President Donald Trump hopes to unite Republicans behind new immigration goals that focus on border security and a merit-based system that keeps legal immigration at current levels.
The president is set to deliver a Rose Garden address on the plan at 2:30 p.m. Thursday.
Trump wants more people coming to the country to fill new jobs in the expanding economy, and is concerned that Democrat lawmakers routinely stick together, especially in the Senate.
Senior administration officials contend Trump’s plan will make legal immigration more fair and is in the national interest. They contend that it will bring in, and keep, the best and the brightest legal immigrants.
The number brought in because of family already here—so-called chain migration—is expected to decline under the plan.
Senior administration officials noted Wednesday that Democrats already have come to the table with their non-negotiables, while Republicans still have several points of disagreement.
The president aims to find points that almost all Republican lawmakers can agree on.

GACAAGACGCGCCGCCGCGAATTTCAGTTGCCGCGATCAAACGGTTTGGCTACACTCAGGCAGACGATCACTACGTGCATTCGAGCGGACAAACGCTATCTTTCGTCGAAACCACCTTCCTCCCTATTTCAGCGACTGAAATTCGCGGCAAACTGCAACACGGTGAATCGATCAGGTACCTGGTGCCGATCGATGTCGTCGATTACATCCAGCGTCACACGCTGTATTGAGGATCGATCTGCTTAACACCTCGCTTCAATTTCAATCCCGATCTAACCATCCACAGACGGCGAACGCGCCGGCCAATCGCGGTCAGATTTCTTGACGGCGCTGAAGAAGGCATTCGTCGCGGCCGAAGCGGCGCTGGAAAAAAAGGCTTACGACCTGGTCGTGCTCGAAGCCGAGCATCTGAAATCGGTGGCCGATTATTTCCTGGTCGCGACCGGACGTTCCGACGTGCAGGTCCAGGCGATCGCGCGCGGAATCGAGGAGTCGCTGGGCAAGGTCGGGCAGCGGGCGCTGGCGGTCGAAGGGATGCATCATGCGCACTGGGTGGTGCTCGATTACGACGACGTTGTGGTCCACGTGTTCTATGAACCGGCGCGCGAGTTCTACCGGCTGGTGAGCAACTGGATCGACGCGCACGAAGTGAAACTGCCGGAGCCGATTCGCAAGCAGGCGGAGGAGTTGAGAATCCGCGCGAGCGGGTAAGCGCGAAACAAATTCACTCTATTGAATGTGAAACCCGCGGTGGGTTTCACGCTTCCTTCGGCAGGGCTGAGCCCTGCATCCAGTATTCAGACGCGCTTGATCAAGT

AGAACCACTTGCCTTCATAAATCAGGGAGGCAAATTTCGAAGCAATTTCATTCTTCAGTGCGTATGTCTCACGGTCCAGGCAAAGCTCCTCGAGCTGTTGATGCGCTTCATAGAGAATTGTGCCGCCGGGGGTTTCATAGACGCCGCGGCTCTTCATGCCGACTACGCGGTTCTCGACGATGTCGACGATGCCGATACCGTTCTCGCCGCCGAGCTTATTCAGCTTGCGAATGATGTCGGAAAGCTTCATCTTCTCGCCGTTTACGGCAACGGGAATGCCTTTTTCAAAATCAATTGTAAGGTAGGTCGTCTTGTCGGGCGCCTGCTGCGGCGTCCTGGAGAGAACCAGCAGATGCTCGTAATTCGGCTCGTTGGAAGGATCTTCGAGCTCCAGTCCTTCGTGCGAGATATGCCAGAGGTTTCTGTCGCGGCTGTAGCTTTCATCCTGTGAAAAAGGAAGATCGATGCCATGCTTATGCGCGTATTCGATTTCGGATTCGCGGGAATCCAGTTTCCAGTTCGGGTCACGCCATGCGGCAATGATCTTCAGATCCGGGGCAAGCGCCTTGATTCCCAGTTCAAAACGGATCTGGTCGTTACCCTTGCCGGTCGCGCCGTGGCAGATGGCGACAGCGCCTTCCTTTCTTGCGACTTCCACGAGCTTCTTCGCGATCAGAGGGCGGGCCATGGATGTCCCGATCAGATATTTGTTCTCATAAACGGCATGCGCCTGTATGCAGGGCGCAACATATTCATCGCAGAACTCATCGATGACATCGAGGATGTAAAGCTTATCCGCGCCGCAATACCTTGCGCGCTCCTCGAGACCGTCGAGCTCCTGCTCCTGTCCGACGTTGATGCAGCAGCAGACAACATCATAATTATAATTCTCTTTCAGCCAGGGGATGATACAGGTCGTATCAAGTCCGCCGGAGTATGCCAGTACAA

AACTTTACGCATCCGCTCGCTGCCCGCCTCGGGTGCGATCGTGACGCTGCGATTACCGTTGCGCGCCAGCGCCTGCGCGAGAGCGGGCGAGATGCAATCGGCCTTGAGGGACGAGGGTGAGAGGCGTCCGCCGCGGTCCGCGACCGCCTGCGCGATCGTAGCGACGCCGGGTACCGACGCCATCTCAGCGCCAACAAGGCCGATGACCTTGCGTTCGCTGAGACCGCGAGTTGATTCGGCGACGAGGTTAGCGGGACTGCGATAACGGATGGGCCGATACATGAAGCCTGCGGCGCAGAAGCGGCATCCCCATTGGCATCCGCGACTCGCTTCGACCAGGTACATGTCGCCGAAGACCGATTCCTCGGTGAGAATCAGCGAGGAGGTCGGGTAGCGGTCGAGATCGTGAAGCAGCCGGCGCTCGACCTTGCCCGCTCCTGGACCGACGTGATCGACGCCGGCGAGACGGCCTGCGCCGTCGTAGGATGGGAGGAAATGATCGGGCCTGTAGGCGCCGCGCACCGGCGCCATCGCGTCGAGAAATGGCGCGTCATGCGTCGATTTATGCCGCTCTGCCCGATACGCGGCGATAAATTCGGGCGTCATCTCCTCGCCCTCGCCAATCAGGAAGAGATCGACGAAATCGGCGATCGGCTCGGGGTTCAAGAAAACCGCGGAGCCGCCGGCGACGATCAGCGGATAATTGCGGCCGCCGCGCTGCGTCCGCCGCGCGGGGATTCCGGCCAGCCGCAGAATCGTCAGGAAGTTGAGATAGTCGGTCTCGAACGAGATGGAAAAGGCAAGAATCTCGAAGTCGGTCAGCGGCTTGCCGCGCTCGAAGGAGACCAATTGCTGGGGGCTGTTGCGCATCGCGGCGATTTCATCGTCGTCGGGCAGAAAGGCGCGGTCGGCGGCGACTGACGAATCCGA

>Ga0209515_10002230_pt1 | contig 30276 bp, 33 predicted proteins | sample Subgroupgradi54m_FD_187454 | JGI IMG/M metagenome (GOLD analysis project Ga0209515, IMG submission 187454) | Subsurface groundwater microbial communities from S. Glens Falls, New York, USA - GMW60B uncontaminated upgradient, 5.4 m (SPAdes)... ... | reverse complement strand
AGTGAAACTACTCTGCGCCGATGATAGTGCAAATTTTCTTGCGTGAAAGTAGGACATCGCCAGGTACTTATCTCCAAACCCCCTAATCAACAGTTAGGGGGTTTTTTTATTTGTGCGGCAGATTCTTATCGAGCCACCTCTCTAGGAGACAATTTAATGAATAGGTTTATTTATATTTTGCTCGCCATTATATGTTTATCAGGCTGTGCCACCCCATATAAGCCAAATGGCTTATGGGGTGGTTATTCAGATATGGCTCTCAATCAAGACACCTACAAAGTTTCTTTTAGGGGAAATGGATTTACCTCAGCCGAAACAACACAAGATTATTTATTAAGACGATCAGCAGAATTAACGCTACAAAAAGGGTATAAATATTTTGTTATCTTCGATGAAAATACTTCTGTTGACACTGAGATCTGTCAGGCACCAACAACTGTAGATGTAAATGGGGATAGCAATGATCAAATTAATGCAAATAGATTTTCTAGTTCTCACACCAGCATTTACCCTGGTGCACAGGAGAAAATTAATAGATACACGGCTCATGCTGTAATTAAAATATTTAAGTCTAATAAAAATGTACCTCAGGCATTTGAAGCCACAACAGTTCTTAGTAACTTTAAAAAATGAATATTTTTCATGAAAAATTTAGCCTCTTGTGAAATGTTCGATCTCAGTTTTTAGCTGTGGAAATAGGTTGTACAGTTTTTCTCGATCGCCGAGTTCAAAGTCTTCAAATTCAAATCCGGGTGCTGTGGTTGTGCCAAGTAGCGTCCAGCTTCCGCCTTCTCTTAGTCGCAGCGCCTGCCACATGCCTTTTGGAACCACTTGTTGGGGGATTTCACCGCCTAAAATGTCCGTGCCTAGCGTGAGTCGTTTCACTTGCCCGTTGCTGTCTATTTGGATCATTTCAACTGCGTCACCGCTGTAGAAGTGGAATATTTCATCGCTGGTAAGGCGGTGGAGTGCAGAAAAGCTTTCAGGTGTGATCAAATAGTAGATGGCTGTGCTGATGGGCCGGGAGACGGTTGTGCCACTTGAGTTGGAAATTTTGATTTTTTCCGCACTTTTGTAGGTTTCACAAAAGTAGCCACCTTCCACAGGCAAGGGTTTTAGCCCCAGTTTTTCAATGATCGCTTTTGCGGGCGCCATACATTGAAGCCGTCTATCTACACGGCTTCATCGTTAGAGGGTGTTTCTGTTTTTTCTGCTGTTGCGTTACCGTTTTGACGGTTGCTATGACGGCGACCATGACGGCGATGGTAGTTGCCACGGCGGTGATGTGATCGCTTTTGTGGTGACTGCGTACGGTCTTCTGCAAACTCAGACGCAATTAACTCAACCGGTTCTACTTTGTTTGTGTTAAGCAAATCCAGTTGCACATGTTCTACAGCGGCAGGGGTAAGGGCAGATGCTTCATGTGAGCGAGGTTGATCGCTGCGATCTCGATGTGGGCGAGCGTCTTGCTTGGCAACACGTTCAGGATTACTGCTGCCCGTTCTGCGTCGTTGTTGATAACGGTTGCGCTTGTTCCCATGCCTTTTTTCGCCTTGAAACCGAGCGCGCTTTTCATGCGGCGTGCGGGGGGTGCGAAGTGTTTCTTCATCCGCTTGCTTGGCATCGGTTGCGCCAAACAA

The officials estimated that the merit-based changes would shift the immigration population from 13% employment-based to almost 60% employment-based.
Three categories would focus on “extraordinary talent” visas and vocation visas, and on keeping “extraordinary students” from abroad after they graduate from U.S. colleges.
The visas would be issued on a point-based system, more in line with Canada, Japan, New Zealand, and other countries, officials said.
While moving immigration policy toward a meritocracy, the plan still would prioritize spouses and children to achieve family reunification. But, senior administration officials said, the plan would not give an immigrant an unfair advantage to enter the United States simply because he or she has a relative already here.
Because the immigration-neutral, merit-based plan is aimed at uniting the president’s party, it doesn’t include language about the Obama administration’s Deferred Action for Childhood Arrivals program, or about a guest worker program.
Republicans have been divided on both issues.
The White House hopes to push Democrat opponents of the plan either to negotiate or argue for the status quo.
The border security portion of the plan includes a border wall and closing loopholes to end the policy known as catch and release.
Trump is frustrated with the current system, which releases hundreds of thousands of illegal border crossers pending a hearing because of a shortage of federal immigration judges.